Now, two choices left... do we keep the current mirror (which I thought I wouldn't like but actually I like much better with the teal paint than I did with the beige) or go with something a little simpler? If simpler, I'm strongly leaning toward this one, but am undecided. And... what to hang on the big expanse of wall that is currently totally blank? All thoughts are, as always, appreciated.

Wednesday, October 7, 2015

Volume 9, kind of, with a side of drear

Torsten is in Germany for work this week and... ehhhh. It's not super fun. He doesn't travel for work all that much, so I can't really complain (especially since his work is remote and that often comes with a hefty dose of travel). And when he has domestic business trips it's not so bad. But the German ones are just... blah. First of all, he leaves on Saturday afternoon because it's an overnight flight so he arrives in Germany on Sunday morning, takes a nap, has dinner with his parents, and then is rested and ready to work on Monday morning. So we lose pretty much a whole weekend with him every time. Second of all, the eight-hour time difference is absolutely killer. He and I have almost no contact the whole time he's gone--just a couple of quick texts exchanged during the few moments when he has just woken up for the day and I'm about to go to bed.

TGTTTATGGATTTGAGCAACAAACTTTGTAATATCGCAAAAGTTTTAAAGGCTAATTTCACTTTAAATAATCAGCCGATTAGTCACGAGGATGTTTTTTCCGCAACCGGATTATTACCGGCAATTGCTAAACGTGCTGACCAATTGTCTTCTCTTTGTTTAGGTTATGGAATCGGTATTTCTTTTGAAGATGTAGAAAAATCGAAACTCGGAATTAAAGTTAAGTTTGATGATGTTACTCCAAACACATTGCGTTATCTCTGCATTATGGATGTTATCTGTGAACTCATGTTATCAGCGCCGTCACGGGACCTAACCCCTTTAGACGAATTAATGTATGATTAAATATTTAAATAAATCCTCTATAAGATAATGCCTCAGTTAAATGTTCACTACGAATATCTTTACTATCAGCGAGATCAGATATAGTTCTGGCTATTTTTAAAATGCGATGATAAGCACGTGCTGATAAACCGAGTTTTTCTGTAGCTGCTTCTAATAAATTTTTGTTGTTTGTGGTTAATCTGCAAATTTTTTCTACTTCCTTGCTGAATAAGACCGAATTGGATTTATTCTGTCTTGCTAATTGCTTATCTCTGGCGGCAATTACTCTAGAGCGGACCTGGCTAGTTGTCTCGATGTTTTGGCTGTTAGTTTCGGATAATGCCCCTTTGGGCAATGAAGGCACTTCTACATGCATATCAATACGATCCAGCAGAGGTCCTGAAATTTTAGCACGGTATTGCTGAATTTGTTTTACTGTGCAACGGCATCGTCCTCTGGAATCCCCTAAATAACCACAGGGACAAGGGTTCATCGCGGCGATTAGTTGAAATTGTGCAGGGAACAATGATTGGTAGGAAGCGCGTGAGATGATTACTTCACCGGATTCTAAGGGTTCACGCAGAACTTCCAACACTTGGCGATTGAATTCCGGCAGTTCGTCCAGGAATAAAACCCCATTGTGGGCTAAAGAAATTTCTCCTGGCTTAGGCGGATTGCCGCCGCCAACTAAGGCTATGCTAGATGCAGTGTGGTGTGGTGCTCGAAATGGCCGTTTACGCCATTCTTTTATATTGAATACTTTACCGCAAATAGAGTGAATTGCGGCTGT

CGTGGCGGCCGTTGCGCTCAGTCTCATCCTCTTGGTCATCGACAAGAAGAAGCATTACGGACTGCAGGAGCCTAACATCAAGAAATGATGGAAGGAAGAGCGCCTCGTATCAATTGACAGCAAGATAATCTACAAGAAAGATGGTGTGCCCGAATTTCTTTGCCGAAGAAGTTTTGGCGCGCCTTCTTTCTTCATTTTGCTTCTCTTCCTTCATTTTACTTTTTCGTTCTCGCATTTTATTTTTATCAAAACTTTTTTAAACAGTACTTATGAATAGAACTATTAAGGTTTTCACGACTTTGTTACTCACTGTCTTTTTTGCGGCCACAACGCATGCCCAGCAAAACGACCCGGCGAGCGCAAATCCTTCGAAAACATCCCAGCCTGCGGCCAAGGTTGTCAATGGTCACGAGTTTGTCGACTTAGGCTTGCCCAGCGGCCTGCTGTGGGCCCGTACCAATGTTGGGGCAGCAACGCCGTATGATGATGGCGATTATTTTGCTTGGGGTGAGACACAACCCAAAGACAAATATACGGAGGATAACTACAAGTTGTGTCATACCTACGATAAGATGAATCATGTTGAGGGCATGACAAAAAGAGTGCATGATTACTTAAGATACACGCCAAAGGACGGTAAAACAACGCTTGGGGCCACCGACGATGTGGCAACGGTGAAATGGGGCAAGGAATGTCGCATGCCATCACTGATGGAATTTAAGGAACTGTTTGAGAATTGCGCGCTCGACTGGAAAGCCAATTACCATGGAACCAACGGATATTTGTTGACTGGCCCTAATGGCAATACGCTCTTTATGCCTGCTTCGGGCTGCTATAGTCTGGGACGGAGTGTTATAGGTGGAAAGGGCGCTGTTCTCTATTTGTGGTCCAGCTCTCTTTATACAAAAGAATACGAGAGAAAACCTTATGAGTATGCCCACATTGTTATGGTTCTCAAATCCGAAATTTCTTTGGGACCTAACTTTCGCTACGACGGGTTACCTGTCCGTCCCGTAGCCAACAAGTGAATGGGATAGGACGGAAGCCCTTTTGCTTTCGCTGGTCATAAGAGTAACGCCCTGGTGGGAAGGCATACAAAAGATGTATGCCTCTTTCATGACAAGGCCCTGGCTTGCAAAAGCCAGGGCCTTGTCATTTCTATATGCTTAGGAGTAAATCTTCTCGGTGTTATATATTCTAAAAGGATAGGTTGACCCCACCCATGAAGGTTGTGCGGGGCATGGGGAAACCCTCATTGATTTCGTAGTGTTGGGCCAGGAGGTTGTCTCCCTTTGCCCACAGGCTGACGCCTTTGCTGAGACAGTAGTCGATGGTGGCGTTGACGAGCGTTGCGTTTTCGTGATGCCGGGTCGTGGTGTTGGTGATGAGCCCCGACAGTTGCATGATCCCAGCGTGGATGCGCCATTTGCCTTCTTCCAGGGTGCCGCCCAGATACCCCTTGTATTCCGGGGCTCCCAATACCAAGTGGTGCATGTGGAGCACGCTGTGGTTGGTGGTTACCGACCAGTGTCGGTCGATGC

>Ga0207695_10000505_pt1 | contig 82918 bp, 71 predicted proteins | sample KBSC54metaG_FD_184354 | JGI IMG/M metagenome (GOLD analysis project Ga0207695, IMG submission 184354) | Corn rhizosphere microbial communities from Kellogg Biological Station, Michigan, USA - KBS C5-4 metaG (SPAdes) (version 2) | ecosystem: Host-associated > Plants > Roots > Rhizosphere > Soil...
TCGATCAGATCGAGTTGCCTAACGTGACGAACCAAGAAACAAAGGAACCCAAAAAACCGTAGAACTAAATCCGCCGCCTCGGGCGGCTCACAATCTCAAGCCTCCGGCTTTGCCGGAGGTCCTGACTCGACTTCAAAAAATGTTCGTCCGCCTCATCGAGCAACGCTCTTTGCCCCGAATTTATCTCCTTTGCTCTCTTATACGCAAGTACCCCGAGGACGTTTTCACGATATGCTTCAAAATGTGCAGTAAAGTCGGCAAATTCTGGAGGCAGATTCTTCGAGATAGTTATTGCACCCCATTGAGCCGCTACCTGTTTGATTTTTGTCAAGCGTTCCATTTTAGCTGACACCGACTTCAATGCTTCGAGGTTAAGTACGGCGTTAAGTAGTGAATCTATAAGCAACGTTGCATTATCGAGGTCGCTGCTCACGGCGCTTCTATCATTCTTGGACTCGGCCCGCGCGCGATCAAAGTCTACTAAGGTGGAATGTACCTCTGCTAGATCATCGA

But the worst part is that he doesn't get to talk to the kids at all the whole time he's gone. When Torsten wakes up for the day, the kids are asleep. When the kids wake up, Torsten is at work. When Torsten gets home from work, the kids are at school. When the kids get home from school, Torsten is asleep. And... repeat. So, it's a full week, not just a work week, of solo parenting for me, combined with a side of the kids missing their dad and asking repeatedly when they're going to get to talk to him and when he's going to come home, and all around it's just no fun.

Also, today is the ninth anniversary of our first date, which is also the day we met for the first time and the day our relationship started. Normally this is the anniversary we care about most, more than our wedding anniversary, but... different continents today, so. Bleh all around.

Anyway! Dreary attitude aside, things are fine, really. The weather has finally turned fall-like, and I noticed this morning that there's fresh snow on the highest mountains, so that's great, and also lovely. With Torsten out of town I can't get to the gym in the evenings, but I've managed to fit in a couple of afternoon sessions, so I feel good about that. A dear friend came over last night after all our respective kids were asleep for the night and just hung out and chatted, and that was delightful and a refreshing dose of adult company. I have a sitter coming tomorrow so I can go to my book club, which I love, so I'm looking forward to that too. And honestly, the kids have been happy and well-behaved and it's going fine.

Also, the kids and I took Montana to the dog park on Monday and for the first time, Callum and Montana really played together, like buds, running together and waiting for each other and just having a good time. Montana has always been totally fine with our kids, gentle and protective, but she has never been thrilled about them--you could tell when we brought Callum home from the hospital that she felt like she was being punished for something, and waves of that rescue dog needy-people-pleaser remorse came rolling off her, and while she's adjusted in the ensuing almost five (!) years, it's never been one of those relationships where kids and dog are BFFs. But at the dog park, they WERE lovely together and very happy, and that was really nice to see.